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A blog by Leon Oudejans

Principles vs pragmatism

31 May 2019

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Robert Mueller gave a rare public statement yesterday, which can be summarized as follows: (i) the 45th President was not cleared of wrongdoing, (ii) if he would have been cleared then that fact would have been in Mueller’s report, (iii) US law forbids incriminating a President who is still in office, and (iv) only Congress can charge the 45th President (eg, FT, WSJ).

Democrats appear having two choices: either follow their principles or be pragmatic.

The issue of pragmatism is important because it’s extremely unlikely that a 2/3 supermajority for impeachment will emerge in the US Senate. The reason is simple: Republicans control the US Senate and are unlikely to withdraw their support for Trump. There are some exceptions though, like House Republican Justin Amash (eg, Vox).

Following one’s principles might make sense to people. There is a chance of a (Pyrrhic) victory in the US House of Representatives. The danger lies in the extremely likely defeat in the US Senate, which would then probably benefit Trump’s 2020 reelection campaign.

It seems to me that House Speaker Nancy Pelosi is looking for a hybrid solution, which would imply that impeachment will only be started once a pragmatic outcome is “secured“. I think, feel and believe that the many Democratic investigations against Trump, his family, his businesses, and his allies are aimed at finding additional evidence that would “secure” his impeachment.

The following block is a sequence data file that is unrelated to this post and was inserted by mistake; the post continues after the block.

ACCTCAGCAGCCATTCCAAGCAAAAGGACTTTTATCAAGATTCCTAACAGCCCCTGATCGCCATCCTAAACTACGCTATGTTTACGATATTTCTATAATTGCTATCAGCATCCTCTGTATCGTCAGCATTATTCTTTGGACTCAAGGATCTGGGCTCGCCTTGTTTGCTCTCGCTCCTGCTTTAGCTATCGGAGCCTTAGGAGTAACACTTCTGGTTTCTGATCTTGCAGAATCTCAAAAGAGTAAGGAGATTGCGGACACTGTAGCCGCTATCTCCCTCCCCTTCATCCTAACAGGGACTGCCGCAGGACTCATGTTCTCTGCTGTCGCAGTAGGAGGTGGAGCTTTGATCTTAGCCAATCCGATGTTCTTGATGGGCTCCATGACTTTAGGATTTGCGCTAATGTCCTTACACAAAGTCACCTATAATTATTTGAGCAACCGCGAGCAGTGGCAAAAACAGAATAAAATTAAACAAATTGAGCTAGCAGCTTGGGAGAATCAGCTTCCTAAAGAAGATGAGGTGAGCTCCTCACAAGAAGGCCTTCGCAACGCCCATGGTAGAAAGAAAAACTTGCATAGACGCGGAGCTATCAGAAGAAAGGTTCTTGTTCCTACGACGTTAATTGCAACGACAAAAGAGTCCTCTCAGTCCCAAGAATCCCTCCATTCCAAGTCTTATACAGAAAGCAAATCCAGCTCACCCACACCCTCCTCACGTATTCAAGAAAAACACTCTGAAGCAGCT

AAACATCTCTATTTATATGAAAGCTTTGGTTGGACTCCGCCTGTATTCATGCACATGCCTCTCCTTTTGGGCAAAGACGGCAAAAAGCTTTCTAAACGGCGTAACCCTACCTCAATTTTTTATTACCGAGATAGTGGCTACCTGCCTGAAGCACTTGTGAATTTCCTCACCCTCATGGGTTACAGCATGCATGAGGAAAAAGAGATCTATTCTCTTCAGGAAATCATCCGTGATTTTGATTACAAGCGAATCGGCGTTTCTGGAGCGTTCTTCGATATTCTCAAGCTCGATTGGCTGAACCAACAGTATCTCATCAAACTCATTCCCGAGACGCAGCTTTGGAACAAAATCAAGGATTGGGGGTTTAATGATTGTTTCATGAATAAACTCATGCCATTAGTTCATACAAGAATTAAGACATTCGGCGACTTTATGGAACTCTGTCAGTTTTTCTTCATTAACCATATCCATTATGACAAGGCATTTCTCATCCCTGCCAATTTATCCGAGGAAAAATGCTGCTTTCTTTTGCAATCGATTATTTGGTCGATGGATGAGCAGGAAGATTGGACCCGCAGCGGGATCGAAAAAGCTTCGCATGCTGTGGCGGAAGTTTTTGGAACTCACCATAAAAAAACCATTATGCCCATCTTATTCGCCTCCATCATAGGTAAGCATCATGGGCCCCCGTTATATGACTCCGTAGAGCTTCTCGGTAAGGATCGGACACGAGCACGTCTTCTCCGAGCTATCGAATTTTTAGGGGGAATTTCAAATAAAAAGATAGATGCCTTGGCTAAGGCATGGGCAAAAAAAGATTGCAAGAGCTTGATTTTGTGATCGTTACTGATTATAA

In 2015, the Republicans made a terrible mistake by not vetting “their” candidate Trump. At least, I hope so because the alternative would be far worseWiki: “Vetting is the process of performing a background check on someone before offering them employment, conferring an award, or doing fact checking prior to making any decision.”

That vetting process did, however, happen although it was ordered by Fusion GPS, which is “a commercial research and strategic intelligence firm based in Washington, D.C.”. That vetting process resulted in the (in)famous Steele dossier, which was ultimately published by BuzzFeed on 10 January 2017 but months after Trump’s election (eg, BuzzFeed publication, Wiki).

Increasingly, the Republicans are facing a similar dilemma as the Dems: will we stick to our President (as a matter of principle), or will we be pragmatic, cut him loose, and take our chances?

The ongoing investigations against Trump, his family, his businesses, and his allies will be crucial in resolving this dilemma: principles versus pragmatism.

“Those are my principles, and if you don’t like them… well, I have others.” A quote generally attributed to American comedian Groucho Marx (1890-1977).

Man of Principle (1988) by Jethro Tull

artists, lyrics, video, Wiki-1, Wiki-2

Note: all markings (bolditalicunderlining) by LO unless stated otherwise

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